The Survival Mechanisms for Environmentally Induced Epigenetic Information throughout Reprogramming Top

Epigenetic modifications are critical mediators to gene expression and therefore development in spermatogenesis and embryogenesis. Nearly each cell type has its unique and stable epigenetic profiles.[108] In addition, the epigenome is also required to be reset during spermatogenesis and early embryogenesis to acquire developmental pluripotency, which makes the developing epigenetic patterns susceptible to environmental exposures.[12],[13],[109] Increasing evidences indicate that epigenetic alterations are closely linked to environmental factors, which provides a potential mechanism by which environmentally induced epigenetic changes can have long-term effects on the offspring's health.[110] Moreover, several reports suggest that environmental information does reside in sperm epigenetic carriers and can affect the offspring's phenotypes via transgenerational effects.[111] However, a central challenge to transgenerational epigenetic inheritance is the reprogramming of epigenetic profiles across generations that all seem aimed at erasing the epigenetic memory of their parent of origin, giving rise to a totipotent embryo.[13] The controversy on the study of environmentally induced transgenerational epigenetic transmission suggests that other modes of inheritance might play a pivotal role in the survival of environmental information between generations. Several epigenetic mechanisms including DNA methylation, histone modifications, and ncRNAs are discussed to explain how these epigenetic marks escape from the genome-wide epigenetic reprogramming.

DNA methylation is the first sensitive mark to environmental exposures, which places it as an excellent candidate for serving as a transgenerational epigenetic mark.[85],[112],[113] However, there are two main processes for the reprogramming of DNA methylation during the development of PGCs and early embryos, which makes it impossible to evoke the transgenerational effects via DNA methylation marks.[36],[114] Interestingly, some portions of the particular repetitive sequences, such as intracisternal A particle elements, LTR-ERV1 elements, and a few single-copy sequences, have been reported to have DNA methylation that could escape erasure, which opens the potential for transgenerational inheritance of DNA methylation passing to the offspring.[34],[115],[116] In addition, the DNA methylation that regulates some imprinted loci has been found to show environmentally sensitive variations and resist the global demethylation in the preimplantation embryo, which establishes the principle of environmentally induced transgenerational inheritance.[34],[117],[118],[119] The survival mechanisms by which imprinted loci can escape the erasure of DNA methylation are that the maternal factor PGC7 could maintain methylation status at the imprinted loci via binding H3K9me2 and inactivating TET3.[120] Moreover, Messerschmidt has suggested that DNA-binding factor Zfp57, together with Kap1 and H3K9me3, is essential for the maintenance of paternal imprints.[19] Furthermore, some nonimprinted sequences escape erasure as well and play a key role in bearing transgenerational inheritance of DNA methylation.[18],[35] Increasing evidences suggest that a small fraction of repeat-based TEs could escape demethylation during PGCs' differentiation.[121],[122] It is important to note that many nonimprinted, nonrepetitive genomic loci remain subject to epigenetic control in sperm.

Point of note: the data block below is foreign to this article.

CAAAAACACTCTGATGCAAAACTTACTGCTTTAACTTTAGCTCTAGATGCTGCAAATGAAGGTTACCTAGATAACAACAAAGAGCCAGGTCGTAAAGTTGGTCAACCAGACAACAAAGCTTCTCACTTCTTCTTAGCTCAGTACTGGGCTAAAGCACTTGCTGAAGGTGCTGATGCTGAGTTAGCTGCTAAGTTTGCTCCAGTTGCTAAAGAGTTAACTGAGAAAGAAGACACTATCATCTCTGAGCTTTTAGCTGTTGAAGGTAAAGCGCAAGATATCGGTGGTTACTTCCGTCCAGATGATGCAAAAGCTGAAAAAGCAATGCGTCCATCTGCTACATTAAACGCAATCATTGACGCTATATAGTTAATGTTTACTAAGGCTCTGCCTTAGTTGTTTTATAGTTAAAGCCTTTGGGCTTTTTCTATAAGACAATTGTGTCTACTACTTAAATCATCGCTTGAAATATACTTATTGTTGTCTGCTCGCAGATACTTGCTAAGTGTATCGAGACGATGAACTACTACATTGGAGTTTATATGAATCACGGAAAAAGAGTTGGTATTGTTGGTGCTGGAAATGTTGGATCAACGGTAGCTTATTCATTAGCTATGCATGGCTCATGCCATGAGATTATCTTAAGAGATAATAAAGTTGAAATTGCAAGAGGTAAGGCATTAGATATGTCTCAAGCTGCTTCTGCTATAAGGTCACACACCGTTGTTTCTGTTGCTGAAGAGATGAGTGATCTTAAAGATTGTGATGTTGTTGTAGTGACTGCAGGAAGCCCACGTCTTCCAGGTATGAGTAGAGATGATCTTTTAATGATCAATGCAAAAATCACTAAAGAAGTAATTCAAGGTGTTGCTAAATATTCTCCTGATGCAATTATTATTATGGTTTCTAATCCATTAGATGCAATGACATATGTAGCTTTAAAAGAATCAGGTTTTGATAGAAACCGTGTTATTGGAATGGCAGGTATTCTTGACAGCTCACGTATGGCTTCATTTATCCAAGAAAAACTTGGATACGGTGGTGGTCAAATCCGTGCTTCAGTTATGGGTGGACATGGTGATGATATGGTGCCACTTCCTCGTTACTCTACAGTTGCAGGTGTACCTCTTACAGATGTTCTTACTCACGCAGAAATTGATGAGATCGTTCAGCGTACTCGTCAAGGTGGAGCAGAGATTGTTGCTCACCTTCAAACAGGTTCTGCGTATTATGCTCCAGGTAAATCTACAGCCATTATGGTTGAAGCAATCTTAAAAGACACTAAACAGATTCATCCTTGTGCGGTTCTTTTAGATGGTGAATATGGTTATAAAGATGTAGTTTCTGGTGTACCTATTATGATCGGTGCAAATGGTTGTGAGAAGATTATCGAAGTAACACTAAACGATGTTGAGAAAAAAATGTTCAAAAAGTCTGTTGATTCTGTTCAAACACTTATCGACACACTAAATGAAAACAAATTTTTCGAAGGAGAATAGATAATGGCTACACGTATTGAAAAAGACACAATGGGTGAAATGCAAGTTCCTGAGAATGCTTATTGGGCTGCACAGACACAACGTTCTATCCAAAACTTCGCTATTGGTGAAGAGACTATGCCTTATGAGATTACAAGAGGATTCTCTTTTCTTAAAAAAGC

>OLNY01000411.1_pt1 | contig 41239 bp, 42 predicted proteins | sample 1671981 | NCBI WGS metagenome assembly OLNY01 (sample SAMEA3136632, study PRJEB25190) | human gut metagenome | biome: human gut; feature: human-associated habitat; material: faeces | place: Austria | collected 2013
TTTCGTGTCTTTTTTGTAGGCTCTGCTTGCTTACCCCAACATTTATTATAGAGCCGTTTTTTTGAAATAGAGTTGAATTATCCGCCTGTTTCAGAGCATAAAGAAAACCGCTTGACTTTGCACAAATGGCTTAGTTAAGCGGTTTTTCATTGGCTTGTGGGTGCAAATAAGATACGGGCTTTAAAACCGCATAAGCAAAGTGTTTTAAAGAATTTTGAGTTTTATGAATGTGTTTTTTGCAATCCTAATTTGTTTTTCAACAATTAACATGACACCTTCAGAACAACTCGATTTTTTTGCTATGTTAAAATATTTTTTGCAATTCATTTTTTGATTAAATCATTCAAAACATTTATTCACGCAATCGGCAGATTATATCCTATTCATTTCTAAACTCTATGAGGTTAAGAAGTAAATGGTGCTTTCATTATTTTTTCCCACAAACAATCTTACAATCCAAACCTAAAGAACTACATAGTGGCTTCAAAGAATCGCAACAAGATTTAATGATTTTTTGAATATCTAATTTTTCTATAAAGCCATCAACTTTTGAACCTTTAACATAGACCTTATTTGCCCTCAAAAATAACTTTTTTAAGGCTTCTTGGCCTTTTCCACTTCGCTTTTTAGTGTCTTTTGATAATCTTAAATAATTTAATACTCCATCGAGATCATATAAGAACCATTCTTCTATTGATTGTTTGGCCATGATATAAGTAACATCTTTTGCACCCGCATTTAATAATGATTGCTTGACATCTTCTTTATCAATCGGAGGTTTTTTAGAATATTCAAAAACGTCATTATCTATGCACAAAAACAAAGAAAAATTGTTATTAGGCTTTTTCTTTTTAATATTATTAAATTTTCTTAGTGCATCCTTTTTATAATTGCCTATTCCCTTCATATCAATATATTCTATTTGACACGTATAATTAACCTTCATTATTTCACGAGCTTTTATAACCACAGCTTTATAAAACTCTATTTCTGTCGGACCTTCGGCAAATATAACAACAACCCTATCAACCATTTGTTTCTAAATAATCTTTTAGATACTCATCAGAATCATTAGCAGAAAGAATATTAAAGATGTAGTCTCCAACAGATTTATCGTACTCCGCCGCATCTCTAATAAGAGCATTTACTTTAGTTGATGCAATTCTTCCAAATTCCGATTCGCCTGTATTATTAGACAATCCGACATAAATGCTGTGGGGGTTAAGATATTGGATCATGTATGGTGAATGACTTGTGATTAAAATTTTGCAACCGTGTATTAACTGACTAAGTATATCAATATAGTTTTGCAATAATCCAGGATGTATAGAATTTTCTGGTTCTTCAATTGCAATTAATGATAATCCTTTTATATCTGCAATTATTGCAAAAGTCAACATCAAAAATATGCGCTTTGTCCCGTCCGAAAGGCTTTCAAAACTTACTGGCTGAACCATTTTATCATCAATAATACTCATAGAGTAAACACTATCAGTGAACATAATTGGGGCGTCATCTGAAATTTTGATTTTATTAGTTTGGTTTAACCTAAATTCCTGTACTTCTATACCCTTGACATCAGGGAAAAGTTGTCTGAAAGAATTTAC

Histone modifications have been shown to be closely linked to environmental exposures, which can be transmitted from sperm to zygote and regulate early embryonic development, thereby affecting the offspring's phenotypes.[17],[123] During spermiogenesis, the majority of histones are replaced by protamines and only a small fraction of histones retain in sperm and is transmitted to early embryos, which complicates the mechanisms for the survival of histone modifications across generations.[124] Therefore, the retained histone modifications are the most promising candidates for the transmission of paternal epigenetic information. It is important to note that histone retention at CpG-rich sequences lacks DNA methylation, which might serve as a mediator for shaping certain phenotypes in the offspring.[17],[46],[48] For example, the H3K4me3 appears to regulate gene expression during early embryogenesis. In addition, H3K27me3 in sperm may persist in the zygote and show repression in the preimplantation embryo.[46],[48] Furthermore, Carone et al. found that paternal diet could affect H3K27me3 status in sperm, indicating that histones in the sperm may acquire and retain signatures of environmental exposures.[10] Moreover, H3K4me3 and H3K27me3 are bivalent marks that can co-occur at specific loci, which provide a viable platform for the transmission of environmental epigenetic information across generations.[125],[126],[127] The underlying mechanisms for the inheritance of histone modifications likely involve a combination of histone chaperones. For example, HIRA is a H3.3-specific chaperone that may deposit histone H3.3 at destabilized nucleosomes or transcriptional start sites, which also promotes the replacement of protamines after fertilization.[128] This event is essential for heterochromatin establishment and facilitates the survival of epigenetic information during dramatic reprogramming.[129]